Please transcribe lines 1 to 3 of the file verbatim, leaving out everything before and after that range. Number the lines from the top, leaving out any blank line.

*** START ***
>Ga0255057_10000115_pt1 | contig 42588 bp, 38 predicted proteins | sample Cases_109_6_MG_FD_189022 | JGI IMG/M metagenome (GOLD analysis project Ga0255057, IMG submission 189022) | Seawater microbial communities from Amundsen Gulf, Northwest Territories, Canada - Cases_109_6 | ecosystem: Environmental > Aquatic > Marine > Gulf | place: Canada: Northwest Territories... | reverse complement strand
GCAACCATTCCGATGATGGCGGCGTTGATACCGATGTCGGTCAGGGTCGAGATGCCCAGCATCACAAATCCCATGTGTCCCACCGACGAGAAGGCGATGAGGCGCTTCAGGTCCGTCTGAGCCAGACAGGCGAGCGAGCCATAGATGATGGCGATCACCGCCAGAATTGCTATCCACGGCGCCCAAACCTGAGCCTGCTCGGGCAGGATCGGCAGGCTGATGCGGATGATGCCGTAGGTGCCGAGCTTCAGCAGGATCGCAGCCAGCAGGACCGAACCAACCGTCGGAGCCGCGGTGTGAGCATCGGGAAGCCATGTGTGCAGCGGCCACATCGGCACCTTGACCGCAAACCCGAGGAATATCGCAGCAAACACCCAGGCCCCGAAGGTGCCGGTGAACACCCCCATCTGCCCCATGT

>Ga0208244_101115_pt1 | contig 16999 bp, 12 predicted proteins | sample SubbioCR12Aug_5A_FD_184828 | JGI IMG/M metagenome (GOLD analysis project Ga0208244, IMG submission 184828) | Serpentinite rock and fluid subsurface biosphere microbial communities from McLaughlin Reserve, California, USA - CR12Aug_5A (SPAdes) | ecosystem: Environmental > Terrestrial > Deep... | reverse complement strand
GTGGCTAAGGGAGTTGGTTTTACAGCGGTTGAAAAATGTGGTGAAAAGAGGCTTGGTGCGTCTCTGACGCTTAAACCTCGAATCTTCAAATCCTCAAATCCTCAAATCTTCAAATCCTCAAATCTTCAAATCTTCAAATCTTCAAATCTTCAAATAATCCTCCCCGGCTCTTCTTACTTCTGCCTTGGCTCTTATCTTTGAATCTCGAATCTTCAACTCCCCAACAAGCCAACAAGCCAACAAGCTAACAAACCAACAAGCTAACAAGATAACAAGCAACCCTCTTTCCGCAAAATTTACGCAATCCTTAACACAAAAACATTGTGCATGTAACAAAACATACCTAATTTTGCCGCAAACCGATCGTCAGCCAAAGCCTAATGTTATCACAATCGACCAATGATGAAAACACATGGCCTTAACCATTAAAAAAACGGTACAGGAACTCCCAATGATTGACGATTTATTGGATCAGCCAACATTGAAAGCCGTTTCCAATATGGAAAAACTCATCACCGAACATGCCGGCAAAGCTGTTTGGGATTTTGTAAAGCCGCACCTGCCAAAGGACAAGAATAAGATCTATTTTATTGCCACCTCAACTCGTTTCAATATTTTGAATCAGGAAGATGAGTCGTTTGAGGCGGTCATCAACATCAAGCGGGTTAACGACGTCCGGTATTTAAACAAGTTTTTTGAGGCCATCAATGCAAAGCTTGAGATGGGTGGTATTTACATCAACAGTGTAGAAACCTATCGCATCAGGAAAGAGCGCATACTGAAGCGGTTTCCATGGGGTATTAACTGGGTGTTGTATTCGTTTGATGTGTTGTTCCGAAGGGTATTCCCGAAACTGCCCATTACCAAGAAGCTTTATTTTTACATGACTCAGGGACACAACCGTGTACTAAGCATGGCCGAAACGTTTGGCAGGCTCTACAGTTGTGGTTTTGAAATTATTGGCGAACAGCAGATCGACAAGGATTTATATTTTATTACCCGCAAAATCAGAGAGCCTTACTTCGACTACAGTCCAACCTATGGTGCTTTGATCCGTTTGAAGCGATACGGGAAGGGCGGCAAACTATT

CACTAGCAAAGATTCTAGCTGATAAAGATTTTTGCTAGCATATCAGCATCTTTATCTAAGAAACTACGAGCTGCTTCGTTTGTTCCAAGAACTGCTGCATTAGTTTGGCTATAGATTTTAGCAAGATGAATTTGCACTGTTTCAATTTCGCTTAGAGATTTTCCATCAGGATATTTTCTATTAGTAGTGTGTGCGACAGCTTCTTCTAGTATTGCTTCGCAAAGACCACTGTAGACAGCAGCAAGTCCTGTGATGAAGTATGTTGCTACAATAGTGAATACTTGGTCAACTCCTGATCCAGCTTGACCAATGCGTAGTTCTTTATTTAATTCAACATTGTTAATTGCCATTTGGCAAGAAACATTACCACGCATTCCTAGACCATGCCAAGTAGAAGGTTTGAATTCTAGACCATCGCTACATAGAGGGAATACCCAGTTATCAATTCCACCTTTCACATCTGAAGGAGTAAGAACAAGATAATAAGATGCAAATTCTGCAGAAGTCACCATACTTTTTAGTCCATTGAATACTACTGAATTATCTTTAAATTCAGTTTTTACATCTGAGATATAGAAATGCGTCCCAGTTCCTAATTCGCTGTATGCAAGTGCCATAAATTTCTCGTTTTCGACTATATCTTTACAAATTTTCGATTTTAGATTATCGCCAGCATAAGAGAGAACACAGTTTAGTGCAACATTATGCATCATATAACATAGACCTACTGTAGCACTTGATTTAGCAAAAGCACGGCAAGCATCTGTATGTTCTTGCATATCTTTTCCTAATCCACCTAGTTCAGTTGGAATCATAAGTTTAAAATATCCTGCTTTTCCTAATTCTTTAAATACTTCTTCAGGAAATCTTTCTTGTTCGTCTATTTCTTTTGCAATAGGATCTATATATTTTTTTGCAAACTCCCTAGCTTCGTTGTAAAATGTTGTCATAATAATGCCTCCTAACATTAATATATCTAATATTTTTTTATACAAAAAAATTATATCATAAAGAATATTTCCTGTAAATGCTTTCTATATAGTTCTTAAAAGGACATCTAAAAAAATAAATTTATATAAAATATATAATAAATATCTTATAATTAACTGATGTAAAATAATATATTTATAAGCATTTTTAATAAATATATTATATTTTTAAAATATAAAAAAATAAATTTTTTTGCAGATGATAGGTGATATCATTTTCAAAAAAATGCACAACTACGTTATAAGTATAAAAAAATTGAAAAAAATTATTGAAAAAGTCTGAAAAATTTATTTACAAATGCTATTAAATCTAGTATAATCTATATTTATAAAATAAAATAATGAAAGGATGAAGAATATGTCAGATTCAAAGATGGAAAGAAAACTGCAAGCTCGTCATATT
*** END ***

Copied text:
>Ga0255057_10000115_pt1 | contig 42588 bp, 38 predicted proteins | sample Cases_109_6_MG_FD_189022 | JGI IMG/M metagenome (GOLD analysis project Ga0255057, IMG submission 189022) | Seawater microbial communities from Amundsen Gulf, Northwest Territories, Canada - Cases_109_6 | ecosystem: Environmental > Aquatic > Marine > Gulf | place: Canada: Northwest Territories... | reverse complement strand
GCAACCATTCCGATGATGGCGGCGTTGATACCGATGTCGGTCAGGGTCGAGATGCCCAGCATCACAAATCCCATGTGTCCCACCGACGAGAAGGCGATGAGGCGCTTCAGGTCCGTCTGAGCCAGACAGGCGAGCGAGCCATAGATGATGGCGATCACCGCCAGAATTGCTATCCACGGCGCCCAAACCTGAGCCTGCTCGGGCAGGATCGGCAGGCTGATGCGGATGATGCCGTAGGTGCCGAGCTTCAGCAGGATCGCAGCCAGCAGGACCGAACCAACCGTCGGAGCCGCGGTGTGAGCATCGGGAAGCCATGTGTGCAGCGGCCACATCGGCACCTTGACCGCAAACCCGAGGAATATCGCAGCAAACACCCAGGCCCCGAAGGTGCCGGTGAACACCCCCATCTGCCCCATGT

>Ga0208244_101115_pt1 | contig 16999 bp, 12 predicted proteins | sample SubbioCR12Aug_5A_FD_184828 | JGI IMG/M metagenome (GOLD analysis project Ga0208244, IMG submission 184828) | Serpentinite rock and fluid subsurface biosphere microbial communities from McLaughlin Reserve, California, USA - CR12Aug_5A (SPAdes) | ecosystem: Environmental > Terrestrial > Deep... | reverse complement strand